DETROIT — Gretchen Whitmer kidnapping suspect Barry Croft Jr. doesn’t want the world to hear him talking about how God told him to commit an act of terrorism, or his intent to kidnap Michigan’s governor, court records show.

But the media is fighting for access to this information — and the prosecution says it supports releasing it.

In a new court filing, prosecutors on Tuesday said they do not object to releasing evidence that convinced a judge to order that Croft remain jailed pending trial, concluding he was a danger to society and could not be trusted to be free on bond.

Croft’s lawyers want that alleged evidence — audio recordings, videos and photographs — to remain sealed, but multiple media outlets argue the public has the right to see and hear them.

“This case involves a violent and ‘shocking crime’ — an alleged plot to kidnap Michigan Governor Gretchen Whitmer from her vacation home and to frustrate responding law enforcement efforts by blowing up a nearby bridge,” lawyers for BuzzFeed have argued in court documents. “And, yet, the public has been deprived of a fair opportunity to consider that evidence for itself. It has been asked to accept what it has not been allowed to see.”

According to the government, here is some of what Croft does not want the public to hear:

“Croft expounds in an excited tone about his intent to commit acts of terrorism, and claims God has granted him permission to violate His (God’s) commandments,” prosecutors state in court records. “In one particular passage, Croft explicitly states his intent to kidnap Governor Whitmer — the primary offense with which he is charged.”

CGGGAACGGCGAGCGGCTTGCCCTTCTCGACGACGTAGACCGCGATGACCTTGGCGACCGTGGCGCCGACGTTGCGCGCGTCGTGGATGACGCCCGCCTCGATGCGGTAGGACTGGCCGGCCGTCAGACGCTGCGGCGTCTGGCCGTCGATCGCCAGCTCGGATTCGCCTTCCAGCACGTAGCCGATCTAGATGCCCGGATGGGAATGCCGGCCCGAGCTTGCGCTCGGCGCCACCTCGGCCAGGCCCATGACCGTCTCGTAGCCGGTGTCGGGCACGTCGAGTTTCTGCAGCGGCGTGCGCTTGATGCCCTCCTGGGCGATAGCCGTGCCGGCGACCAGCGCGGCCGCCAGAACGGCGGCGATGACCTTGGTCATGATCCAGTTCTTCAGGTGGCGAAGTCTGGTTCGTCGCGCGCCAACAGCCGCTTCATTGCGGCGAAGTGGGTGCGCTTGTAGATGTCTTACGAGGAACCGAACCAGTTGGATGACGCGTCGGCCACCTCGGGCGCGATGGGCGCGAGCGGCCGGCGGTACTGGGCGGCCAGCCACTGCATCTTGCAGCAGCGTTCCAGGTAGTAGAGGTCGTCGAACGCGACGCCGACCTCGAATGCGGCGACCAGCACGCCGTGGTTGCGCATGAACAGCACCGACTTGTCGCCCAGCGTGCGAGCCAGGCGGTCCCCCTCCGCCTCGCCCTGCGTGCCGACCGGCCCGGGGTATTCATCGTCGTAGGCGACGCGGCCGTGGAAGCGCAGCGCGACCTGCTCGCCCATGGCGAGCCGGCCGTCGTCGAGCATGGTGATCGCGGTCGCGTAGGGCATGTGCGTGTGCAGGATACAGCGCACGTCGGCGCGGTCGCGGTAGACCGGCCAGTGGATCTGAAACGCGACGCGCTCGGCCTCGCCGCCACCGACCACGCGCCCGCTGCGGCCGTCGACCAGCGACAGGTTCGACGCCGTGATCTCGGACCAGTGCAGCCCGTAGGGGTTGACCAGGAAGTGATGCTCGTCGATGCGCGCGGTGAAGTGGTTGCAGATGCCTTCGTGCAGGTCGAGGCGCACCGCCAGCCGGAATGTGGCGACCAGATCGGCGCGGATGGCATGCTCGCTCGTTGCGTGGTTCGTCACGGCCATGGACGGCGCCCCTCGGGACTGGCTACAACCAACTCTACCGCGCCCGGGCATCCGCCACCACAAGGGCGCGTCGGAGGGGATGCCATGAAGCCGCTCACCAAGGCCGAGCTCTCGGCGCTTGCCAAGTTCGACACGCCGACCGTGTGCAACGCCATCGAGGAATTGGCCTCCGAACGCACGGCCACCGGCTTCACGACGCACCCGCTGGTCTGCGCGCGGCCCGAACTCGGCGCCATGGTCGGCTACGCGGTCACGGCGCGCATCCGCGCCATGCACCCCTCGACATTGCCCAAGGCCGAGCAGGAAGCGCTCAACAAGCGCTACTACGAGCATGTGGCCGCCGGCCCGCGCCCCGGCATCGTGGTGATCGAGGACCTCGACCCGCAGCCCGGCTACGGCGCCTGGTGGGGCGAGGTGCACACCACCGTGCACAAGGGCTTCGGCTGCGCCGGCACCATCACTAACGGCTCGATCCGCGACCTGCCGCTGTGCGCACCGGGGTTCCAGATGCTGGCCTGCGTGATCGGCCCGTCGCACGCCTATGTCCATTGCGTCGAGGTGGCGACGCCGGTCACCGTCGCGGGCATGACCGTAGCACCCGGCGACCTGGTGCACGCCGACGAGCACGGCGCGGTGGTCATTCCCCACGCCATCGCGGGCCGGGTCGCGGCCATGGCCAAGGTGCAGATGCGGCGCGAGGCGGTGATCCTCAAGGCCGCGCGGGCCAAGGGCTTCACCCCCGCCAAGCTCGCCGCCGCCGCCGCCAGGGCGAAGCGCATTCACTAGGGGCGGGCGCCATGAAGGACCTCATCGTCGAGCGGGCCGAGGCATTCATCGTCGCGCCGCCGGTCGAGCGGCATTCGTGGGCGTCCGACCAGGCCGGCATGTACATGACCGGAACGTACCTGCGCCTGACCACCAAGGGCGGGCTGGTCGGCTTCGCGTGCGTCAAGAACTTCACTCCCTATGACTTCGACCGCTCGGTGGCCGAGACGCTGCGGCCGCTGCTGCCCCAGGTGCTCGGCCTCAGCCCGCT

Croft was arrested in New Jersey last October on the same date as his Michigan cohorts, and has since been extradited to Michigan where he is locked up pending his scheduled October trial.

The media is fighting for the right to see and hear exhibits that were presented at Croft’s detention hearing on Jan. 13, when a judge denied him bond and ordered him jailed pending the outcome of his case.

Here are the exhibits that Croft wants to remain sealed:

—Photographs of Croft with a “boogaloo” flag, and another with a shotgun.

—Audio recordings of Croft at “militia” group meeting meeting in Ohio.

—Video recording of Croft firing a semiautomatic rifle at a field training exercise in Wisconsin.

—Audio recording of Croft at a training exercise in Wisconsin.

—A photograph of a highway bridge near Whitmer’s vacation home.

—A photograph of Croft’s modified semiautomatic rifle.

On March 9, BuzzFeed.com requested copies of the exhibits, though prosecutors noted that the defense had not consented to their release them and suggested that BuzzFeed raise the matter with the Court.

BuzzFeed did just that and cited a 1980 U.S. Supreme Court ruling that it says bolsters its argument. In that decision, the high court states:

“When a shocking crime occurs, a community reaction of outrage and public protest often follows. Thereafter the open processes of justice serve an important prophylactic purpose, providing an outlet for community concern, hostility, and emotion,” the decision states. “To work effectively, it is important that society’s criminal process “satisfy the appearance of justice,” and the appearance of justice can best be provided by allowing people to observe it.”